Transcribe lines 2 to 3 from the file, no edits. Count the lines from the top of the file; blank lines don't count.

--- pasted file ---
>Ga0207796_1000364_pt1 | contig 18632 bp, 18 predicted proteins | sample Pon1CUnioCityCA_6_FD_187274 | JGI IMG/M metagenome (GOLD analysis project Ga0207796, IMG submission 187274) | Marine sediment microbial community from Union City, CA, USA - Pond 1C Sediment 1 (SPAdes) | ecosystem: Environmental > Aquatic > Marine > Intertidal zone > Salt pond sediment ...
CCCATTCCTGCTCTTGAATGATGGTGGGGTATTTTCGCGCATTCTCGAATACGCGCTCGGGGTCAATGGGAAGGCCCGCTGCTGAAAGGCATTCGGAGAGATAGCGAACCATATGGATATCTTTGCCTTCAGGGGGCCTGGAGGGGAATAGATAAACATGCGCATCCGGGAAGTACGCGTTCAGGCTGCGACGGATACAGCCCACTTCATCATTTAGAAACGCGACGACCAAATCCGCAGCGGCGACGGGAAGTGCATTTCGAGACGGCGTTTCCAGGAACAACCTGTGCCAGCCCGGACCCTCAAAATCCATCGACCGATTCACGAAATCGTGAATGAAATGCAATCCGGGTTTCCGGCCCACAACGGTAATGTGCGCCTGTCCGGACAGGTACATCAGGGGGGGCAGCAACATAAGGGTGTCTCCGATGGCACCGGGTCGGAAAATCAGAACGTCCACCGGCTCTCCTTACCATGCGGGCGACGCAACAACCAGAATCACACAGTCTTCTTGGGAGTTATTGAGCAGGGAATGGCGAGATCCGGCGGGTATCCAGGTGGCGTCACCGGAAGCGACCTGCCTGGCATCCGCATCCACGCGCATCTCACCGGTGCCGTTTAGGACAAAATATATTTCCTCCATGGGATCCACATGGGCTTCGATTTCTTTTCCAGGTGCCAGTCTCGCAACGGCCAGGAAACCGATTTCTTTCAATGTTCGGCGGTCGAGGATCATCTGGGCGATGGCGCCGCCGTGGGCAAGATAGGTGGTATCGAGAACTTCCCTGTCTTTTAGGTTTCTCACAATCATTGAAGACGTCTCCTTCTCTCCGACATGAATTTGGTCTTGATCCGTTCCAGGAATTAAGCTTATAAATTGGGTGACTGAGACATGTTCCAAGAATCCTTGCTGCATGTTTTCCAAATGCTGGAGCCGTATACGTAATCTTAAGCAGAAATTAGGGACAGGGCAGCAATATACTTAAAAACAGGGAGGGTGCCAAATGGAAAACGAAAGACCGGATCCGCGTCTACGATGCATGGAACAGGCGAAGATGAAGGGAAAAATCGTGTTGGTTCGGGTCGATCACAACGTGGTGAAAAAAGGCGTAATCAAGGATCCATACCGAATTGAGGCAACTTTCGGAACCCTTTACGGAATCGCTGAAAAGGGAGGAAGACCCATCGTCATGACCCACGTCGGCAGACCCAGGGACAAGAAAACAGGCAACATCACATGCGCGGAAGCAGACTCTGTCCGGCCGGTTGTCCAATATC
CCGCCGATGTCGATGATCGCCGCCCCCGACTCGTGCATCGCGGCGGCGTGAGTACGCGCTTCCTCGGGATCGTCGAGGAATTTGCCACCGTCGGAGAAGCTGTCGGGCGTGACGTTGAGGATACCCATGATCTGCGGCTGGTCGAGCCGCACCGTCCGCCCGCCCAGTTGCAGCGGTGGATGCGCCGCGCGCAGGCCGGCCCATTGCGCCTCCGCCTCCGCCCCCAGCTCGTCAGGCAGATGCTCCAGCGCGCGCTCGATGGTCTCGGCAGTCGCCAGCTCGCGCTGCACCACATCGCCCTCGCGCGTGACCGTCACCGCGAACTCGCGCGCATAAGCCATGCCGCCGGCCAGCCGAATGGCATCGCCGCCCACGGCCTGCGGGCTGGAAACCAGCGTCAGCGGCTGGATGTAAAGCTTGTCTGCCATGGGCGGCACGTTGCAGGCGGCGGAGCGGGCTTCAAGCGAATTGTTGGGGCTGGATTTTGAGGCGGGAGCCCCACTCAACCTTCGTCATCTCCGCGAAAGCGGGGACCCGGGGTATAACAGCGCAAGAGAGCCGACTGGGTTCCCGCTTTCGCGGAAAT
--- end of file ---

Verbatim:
CCCATTCCTGCTCTTGAATGATGGTGGGGTATTTTCGCGCATTCTCGAATACGCGCTCGGGGTCAATGGGAAGGCCCGCTGCTGAAAGGCATTCGGAGAGATAGCGAACCATATGGATATCTTTGCCTTCAGGGGGCCTGGAGGGGAATAGATAAACATGCGCATCCGGGAAGTACGCGTTCAGGCTGCGACGGATACAGCCCACTTCATCATTTAGAAACGCGACGACCAAATCCGCAGCGGCGACGGGAAGTGCATTTCGAGACGGCGTTTCCAGGAACAACCTGTGCCAGCCCGGACCCTCAAAATCCATCGACCGATTCACGAAATCGTGAATGAAATGCAATCCGGGTTTCCGGCCCACAACGGTAATGTGCGCCTGTCCGGACAGGTACATCAGGGGGGGCAGCAACATAAGGGTGTCTCCGATGGCACCGGGTCGGAAAATCAGAACGTCCACCGGCTCTCCTTACCATGCGGGCGACGCAACAACCAGAATCACACAGTCTTCTTGGGAGTTATTGAGCAGGGAATGGCGAGATCCGGCGGGTATCCAGGTGGCGTCACCGGAAGCGACCTGCCTGGCATCCGCATCCACGCGCATCTCACCGGTGCCGTTTAGGACAAAATATATTTCCTCCATGGGATCCACATGGGCTTCGATTTCTTTTCCAGGTGCCAGTCTCGCAACGGCCAGGAAACCGATTTCTTTCAATGTTCGGCGGTCGAGGATCATCTGGGCGATGGCGCCGCCGTGGGCAAGATAGGTGGTATCGAGAACTTCCCTGTCTTTTAGGTTTCTCACAATCATTGAAGACGTCTCCTTCTCTCCGACATGAATTTGGTCTTGATCCGTTCCAGGAATTAAGCTTATAAATTGGGTGACTGAGACATGTTCCAAGAATCCTTGCTGCATGTTTTCCAAATGCTGGAGCCGTATACGTAATCTTAAGCAGAAATTAGGGACAGGGCAGCAATATACTTAAAAACAGGGAGGGTGCCAAATGGAAAACGAAAGACCGGATCCGCGTCTACGATGCATGGAACAGGCGAAGATGAAGGGAAAAATCGTGTTGGTTCGGGTCGATCACAACGTGGTGAAAAAAGGCGTAATCAAGGATCCATACCGAATTGAGGCAACTTTCGGAACCCTTTACGGAATCGCTGAAAAGGGAGGAAGACCCATCGTCATGACCCACGTCGGCAGACCCAGGGACAAGAAAACAGGCAACATCACATGCGCGGAAGCAGACTCTGTCCGGCCGGTTGTCCAATATC
CCGCCGATGTCGATGATCGCCGCCCCCGACTCGTGCATCGCGGCGGCGTGAGTACGCGCTTCCTCGGGATCGTCGAGGAATTTGCCACCGTCGGAGAAGCTGTCGGGCGTGACGTTGAGGATACCCATGATCTGCGGCTGGTCGAGCCGCACCGTCCGCCCGCCCAGTTGCAGCGGTGGATGCGCCGCGCGCAGGCCGGCCCATTGCGCCTCCGCCTCCGCCCCCAGCTCGTCAGGCAGATGCTCCAGCGCGCGCTCGATGGTCTCGGCAGTCGCCAGCTCGCGCTGCACCACATCGCCCTCGCGCGTGACCGTCACCGCGAACTCGCGCGCATAAGCCATGCCGCCGGCCAGCCGAATGGCATCGCCGCCCACGGCCTGCGGGCTGGAAACCAGCGTCAGCGGCTGGATGTAAAGCTTGTCTGCCATGGGCGGCACGTTGCAGGCGGCGGAGCGGGCTTCAAGCGAATTGTTGGGGCTGGATTTTGAGGCGGGAGCCCCACTCAACCTTCGTCATCTCCGCGAAAGCGGGGACCCGGGGTATAACAGCGCAAGAGAGCCGACTGGGTTCCCGCTTTCGCGGAAAT